Institute for War and Peace Reporting | Giving Voice, Driving Change

Armenia's Broken Promises

Armenia may say it is committed to democracy, but as it nears membership in the Council of Europe, proof on the ground remains hard to find.
By Michael Danielyan

Impressed by Armenia's apparent commitment to democracy, the Council of Europe looks set to welcome the former Soviet Republic into the fold. But has the leopard really changed its spots?


Armenia is currently one of only six European countries, which have yet to be granted membership status. In the past, the council has been dissatisfied with the fledging state's human rights record and its aggressive stance over the Nagorno-Karabakh enclave.


However, earlier this month, an Armenian parliamentary delegation returning from Strasbourg announced that the application had been approved in principle, and would be rubber-stamped at the council's April session.


The ruling cabal hopes that membership status will serve to encourage foreign investment and consolidate the nation's position on the world map.


The Helsinki Association is the only human rights organisation in Armenia to oppose the membership bid. The association believes the Council of Europe is guilty of double standards when it comes to electing its members.


In 1995, Russian Duma deputy and human rights campaigner Sergei Kovalev slammed the decision to accept Russia into the council on the grounds that Moscow's democratic vision was far from mature. That year, Russian tanks thundered into Chechnya, the republic was devastated and an estimated 60,000 people were killed. The West remained silent.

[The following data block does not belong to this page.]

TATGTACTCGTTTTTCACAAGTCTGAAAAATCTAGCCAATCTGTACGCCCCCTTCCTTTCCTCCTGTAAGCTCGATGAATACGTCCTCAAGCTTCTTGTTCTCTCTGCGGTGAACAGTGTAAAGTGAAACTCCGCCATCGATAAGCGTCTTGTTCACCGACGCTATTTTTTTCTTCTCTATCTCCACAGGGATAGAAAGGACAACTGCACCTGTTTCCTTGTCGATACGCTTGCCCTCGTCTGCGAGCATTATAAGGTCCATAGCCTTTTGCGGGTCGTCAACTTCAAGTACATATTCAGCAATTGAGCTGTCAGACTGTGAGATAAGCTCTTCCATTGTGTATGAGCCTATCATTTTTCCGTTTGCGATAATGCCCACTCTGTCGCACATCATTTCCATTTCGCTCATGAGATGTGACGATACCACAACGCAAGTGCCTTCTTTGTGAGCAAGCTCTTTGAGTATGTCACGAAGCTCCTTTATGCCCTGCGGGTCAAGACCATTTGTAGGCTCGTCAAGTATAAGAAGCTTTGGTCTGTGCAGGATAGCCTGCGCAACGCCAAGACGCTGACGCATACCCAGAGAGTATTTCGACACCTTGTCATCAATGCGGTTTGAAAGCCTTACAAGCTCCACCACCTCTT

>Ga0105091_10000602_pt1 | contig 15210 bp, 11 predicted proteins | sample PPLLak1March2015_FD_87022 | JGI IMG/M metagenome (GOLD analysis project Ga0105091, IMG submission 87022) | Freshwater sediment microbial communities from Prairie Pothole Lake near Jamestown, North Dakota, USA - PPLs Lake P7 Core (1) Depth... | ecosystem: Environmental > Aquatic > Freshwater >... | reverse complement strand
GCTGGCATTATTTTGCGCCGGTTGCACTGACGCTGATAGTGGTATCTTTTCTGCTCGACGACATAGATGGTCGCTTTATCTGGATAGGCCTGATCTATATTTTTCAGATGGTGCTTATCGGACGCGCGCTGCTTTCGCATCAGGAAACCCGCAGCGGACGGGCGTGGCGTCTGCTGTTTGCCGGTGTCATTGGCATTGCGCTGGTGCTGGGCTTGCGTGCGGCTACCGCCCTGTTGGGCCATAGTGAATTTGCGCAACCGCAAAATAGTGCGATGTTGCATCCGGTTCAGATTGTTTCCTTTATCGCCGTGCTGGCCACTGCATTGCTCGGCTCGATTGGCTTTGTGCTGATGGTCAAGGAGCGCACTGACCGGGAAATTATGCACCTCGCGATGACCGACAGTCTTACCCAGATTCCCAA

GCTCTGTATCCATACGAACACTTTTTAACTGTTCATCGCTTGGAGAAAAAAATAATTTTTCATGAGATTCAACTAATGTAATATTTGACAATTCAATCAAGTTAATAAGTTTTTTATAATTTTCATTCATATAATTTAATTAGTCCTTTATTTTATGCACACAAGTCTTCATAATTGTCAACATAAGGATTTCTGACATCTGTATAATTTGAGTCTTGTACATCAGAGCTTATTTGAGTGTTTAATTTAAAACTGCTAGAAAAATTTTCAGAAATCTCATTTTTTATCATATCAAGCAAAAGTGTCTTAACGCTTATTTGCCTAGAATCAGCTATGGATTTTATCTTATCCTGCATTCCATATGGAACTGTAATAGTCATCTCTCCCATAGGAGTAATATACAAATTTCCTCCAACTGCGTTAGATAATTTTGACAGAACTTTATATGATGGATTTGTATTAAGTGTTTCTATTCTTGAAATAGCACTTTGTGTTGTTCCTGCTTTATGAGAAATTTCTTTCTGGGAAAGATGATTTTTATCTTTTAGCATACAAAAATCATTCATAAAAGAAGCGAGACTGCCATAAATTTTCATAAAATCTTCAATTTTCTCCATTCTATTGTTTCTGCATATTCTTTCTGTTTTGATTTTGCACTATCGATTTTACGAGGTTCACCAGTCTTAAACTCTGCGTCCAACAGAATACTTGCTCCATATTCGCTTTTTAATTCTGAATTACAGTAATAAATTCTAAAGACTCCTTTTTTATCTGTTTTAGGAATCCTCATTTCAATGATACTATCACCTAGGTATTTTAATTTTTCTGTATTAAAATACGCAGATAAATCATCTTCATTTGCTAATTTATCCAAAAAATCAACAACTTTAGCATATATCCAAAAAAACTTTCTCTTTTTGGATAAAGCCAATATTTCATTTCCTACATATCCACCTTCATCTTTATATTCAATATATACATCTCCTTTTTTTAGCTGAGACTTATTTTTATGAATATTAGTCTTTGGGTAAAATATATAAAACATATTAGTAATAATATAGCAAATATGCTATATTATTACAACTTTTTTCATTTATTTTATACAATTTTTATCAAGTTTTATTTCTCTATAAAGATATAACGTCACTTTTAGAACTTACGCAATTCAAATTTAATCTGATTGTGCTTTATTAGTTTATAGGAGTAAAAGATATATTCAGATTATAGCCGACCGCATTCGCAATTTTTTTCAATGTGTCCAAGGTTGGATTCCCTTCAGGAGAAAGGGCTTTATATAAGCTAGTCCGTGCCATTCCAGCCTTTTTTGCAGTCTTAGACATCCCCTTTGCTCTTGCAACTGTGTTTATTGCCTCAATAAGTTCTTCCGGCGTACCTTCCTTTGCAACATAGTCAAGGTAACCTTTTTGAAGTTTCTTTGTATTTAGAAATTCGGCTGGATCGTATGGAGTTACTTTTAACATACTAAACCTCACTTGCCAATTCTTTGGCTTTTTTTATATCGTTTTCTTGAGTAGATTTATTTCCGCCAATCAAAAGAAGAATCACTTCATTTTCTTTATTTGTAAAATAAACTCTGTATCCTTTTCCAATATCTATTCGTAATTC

In the wake of the second Chechen campaign, the council has delayed any discussion of sanctions until April. Meanwhile, the death toll continues to soar, refugees complain of summary executions and journalists daring to criticise the war disappear in mysterious circumstances.


Is Kovalev's stance equally applicable to Armenia? Yerevan is hardly a superpower, and may not have a "red button" to intimidate the rest of the world. But over the past decade, there have been few signs that democracy is flourishing in the South Caucasian republic. And it seems unlikely that membership of the Council of Europe will persuade any of the nation's politicians to change their approach to human rights issues.


The demands imposed on Armenia for council membership have yet to be made public. The council's parliamentary assembly requires a letter of intent from any applicant, signed by the president, the prime minister and the parliamentary speaker. The deadline for this letter was February 20 but it still remains unclear what exactly Armenia's politicians have pledged.


For 10 years, Armenian politicians have been promising democratic elections - but both the parliament and the president were elected unlawfully. They have also promised to introduce legislative reforms -- but the only visible result is a law extending the period for which suspects can be detained without charge from 72 to 96 hours. They have promised to protect human rights, claiming there are currently "only" 15 prisoners of conscience (Jehovah's Witnesses who object to military service) whilst, in 1999, "only" six people died under police torture and, between October and December, brutal hazing in army barracks claimed "only" 42 lives.